Louise Nevelson was born to a Jewish family in Russian Ukraine, but immigrated to Rockland, Maine, by the time she was 6 years old to avoid religious persecution. She had aspirations of being an artist from a young age, and met her husband Charles Nevelson when she was working as a stenographer to support her artistic studies. The couple moved to New York City in 1920, but separated by 1931 due to the family pressuring her to end her career in favor of raising a family. She studied at the Art Students League in New York from 1928-1930, and then traveled to Munich to learn under Hans Hofmann at his School for Modern Art until tensions in Germany rose and she returned to her studies at the Art Students League. Amidst her education, she encountered the legendary Frida Kahlo and Diego Rivera, assisting Rivera with a mural for the New Workers’ School. She was exposed to the indigenous pre-Columbian styles of Mexico when visiting them and traveling through Mexico and Central America, which inspired her relationship with her own work. She also worked for the Workers Progress Administration as an artist during the depression, along with artists including Arshile Gorky, Bertram Hartman, and Lee Krasner. The style so identifiable as Nevelson’s came to fruition in the 1950’s, when she started executing large scale works that oftentimes employed an array of scrap material.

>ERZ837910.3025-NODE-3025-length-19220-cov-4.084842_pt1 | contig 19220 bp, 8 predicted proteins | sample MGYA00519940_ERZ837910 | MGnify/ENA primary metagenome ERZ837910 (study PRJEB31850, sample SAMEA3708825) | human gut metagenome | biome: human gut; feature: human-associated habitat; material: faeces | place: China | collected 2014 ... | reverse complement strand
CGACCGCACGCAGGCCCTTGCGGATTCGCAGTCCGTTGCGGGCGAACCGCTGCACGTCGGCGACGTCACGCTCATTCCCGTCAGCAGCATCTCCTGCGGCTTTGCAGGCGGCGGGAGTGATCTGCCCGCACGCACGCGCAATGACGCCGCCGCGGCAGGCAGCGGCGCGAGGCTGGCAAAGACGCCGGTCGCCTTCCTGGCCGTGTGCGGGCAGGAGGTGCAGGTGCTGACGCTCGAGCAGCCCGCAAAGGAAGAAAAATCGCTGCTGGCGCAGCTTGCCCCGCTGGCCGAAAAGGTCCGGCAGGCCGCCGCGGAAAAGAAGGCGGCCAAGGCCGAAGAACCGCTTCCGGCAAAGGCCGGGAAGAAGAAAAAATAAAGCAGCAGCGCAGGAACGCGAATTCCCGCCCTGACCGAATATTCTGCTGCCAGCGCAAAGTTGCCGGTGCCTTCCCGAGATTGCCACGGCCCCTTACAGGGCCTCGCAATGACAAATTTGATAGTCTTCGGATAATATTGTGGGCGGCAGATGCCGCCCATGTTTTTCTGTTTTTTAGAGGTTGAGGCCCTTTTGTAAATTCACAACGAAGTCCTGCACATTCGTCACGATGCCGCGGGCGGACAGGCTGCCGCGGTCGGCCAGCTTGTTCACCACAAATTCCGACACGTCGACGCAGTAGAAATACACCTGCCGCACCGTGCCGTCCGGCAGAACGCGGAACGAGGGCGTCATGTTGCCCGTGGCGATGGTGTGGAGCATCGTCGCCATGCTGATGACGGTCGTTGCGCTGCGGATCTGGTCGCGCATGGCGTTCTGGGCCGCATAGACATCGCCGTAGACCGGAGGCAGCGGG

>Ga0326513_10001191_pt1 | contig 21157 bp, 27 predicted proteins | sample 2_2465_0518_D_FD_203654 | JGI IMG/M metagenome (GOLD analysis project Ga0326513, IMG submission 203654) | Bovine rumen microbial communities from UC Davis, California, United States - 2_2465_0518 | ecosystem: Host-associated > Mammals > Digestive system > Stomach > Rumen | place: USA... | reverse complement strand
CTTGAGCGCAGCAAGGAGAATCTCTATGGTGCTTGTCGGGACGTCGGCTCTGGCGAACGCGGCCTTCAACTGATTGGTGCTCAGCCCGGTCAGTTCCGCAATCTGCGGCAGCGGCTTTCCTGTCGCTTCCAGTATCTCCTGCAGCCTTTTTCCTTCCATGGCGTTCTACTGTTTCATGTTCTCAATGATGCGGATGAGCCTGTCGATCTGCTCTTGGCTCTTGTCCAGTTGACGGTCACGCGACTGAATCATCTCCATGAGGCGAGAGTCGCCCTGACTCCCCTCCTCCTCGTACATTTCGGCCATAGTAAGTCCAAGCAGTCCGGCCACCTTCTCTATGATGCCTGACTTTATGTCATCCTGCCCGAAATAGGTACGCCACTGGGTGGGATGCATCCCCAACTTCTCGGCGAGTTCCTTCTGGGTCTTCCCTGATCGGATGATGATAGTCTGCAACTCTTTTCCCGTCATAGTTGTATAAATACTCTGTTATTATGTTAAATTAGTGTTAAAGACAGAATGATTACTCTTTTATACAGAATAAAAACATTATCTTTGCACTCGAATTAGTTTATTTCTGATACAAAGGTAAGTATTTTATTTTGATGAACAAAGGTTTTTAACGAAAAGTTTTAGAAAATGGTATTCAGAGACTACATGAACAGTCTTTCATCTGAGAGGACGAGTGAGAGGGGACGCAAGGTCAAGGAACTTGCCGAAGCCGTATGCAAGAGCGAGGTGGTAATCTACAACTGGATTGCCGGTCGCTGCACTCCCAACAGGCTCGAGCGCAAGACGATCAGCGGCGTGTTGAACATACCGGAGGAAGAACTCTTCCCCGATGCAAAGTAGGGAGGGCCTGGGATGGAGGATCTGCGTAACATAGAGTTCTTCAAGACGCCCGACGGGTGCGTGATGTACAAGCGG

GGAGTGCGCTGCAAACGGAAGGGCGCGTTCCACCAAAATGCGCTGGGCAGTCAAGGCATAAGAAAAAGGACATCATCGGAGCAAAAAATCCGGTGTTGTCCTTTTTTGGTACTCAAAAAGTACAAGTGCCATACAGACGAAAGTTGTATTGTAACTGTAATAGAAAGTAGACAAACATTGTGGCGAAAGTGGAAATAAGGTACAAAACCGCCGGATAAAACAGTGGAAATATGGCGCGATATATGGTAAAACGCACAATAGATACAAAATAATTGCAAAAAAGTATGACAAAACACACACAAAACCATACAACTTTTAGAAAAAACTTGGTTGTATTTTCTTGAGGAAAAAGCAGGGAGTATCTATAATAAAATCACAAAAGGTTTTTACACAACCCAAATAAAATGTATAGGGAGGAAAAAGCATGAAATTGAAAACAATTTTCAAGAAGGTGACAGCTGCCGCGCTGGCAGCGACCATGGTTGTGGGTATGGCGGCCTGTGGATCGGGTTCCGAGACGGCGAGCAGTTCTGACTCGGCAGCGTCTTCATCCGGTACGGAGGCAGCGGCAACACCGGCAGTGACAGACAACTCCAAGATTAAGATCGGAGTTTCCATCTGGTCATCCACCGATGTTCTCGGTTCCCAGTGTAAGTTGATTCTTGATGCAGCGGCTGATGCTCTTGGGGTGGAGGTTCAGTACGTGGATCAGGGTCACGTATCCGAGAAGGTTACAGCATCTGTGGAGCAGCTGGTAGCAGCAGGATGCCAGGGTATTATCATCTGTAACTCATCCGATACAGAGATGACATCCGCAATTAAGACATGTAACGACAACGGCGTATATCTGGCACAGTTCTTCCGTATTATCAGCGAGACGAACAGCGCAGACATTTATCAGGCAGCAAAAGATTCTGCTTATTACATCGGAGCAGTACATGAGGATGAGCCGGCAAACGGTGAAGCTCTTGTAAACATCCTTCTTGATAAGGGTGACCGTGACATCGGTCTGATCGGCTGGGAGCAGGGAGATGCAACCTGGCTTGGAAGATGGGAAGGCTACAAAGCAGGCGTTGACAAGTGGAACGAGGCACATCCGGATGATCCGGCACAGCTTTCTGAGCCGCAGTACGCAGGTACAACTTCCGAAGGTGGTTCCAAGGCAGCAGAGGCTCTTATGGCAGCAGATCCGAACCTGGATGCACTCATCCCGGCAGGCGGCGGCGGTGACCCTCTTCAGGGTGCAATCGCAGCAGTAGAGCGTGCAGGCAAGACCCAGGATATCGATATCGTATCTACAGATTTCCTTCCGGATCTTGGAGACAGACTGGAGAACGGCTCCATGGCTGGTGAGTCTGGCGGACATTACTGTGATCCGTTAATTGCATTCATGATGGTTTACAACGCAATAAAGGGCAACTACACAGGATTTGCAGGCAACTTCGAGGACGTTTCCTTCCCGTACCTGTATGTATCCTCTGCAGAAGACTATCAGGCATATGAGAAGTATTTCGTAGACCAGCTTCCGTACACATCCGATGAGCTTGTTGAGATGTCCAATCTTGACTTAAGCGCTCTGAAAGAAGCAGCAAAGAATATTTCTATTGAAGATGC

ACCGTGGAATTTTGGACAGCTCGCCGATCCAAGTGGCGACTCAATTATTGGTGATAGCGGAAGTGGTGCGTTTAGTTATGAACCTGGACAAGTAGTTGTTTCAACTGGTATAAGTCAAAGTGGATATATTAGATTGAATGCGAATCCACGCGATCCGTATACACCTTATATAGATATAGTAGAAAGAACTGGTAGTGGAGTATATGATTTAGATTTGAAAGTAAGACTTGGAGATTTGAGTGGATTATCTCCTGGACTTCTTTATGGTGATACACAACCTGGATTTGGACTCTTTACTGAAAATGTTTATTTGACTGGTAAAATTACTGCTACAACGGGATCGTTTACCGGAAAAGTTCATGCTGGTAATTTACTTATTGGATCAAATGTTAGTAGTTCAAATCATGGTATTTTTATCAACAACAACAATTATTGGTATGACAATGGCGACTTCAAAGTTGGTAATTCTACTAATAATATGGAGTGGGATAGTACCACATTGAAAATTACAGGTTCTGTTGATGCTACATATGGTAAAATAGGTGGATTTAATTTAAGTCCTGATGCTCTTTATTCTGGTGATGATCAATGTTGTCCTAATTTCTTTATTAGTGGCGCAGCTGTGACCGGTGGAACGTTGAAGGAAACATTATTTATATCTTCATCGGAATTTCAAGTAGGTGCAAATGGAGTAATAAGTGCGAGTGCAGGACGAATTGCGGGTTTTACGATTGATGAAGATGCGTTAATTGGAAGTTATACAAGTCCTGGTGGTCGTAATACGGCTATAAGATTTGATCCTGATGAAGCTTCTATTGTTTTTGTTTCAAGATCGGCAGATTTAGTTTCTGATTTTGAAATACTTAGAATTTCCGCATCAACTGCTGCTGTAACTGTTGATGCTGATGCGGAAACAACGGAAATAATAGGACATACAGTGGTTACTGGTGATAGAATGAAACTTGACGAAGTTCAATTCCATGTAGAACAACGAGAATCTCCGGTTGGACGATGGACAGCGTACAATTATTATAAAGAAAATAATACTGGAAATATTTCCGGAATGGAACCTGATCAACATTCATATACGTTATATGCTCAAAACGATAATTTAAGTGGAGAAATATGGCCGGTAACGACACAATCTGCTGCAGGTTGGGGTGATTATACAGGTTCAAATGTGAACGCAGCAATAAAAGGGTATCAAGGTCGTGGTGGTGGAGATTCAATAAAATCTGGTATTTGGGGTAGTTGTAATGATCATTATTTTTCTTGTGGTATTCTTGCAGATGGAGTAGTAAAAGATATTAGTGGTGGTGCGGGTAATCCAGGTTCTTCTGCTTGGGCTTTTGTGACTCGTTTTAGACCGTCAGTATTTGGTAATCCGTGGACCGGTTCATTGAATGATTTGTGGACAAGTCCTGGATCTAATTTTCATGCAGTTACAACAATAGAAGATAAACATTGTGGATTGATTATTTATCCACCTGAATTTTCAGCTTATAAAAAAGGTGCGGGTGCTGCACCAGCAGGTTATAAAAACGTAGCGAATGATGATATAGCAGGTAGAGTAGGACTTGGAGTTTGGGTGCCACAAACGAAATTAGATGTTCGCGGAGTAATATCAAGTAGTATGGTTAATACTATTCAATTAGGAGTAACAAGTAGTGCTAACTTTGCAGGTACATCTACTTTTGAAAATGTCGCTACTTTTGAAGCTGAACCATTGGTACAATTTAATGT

She started to gain widespread acclaim in the same decade, receiving a spot exhibiting in the MoMa with famous names like Robert Rauschenberg and Jasper Johns by 1959. She had initially faced much adversity for being a female artist, but this never hindered her progress and she thrived regardless, rising to be a competitive equal to her male counterparts. She was selected to represent America at the 1962 Venice Biennale, securing her position as a leading artist of the time. Five years later, she received a retrospective at the Whitney Museum of American Art that showed over 100 of her own works. She did multiple monumental outdoor sculptures through the 1970’s, the first of which was completed for Princeton University. During her life and after her death, she was a pioneer of the arts – not just for the successive generations of women artists, but for the world. Nevelson was an innovator of installation sculpture, paving the way for the rise of installation art into what it is today.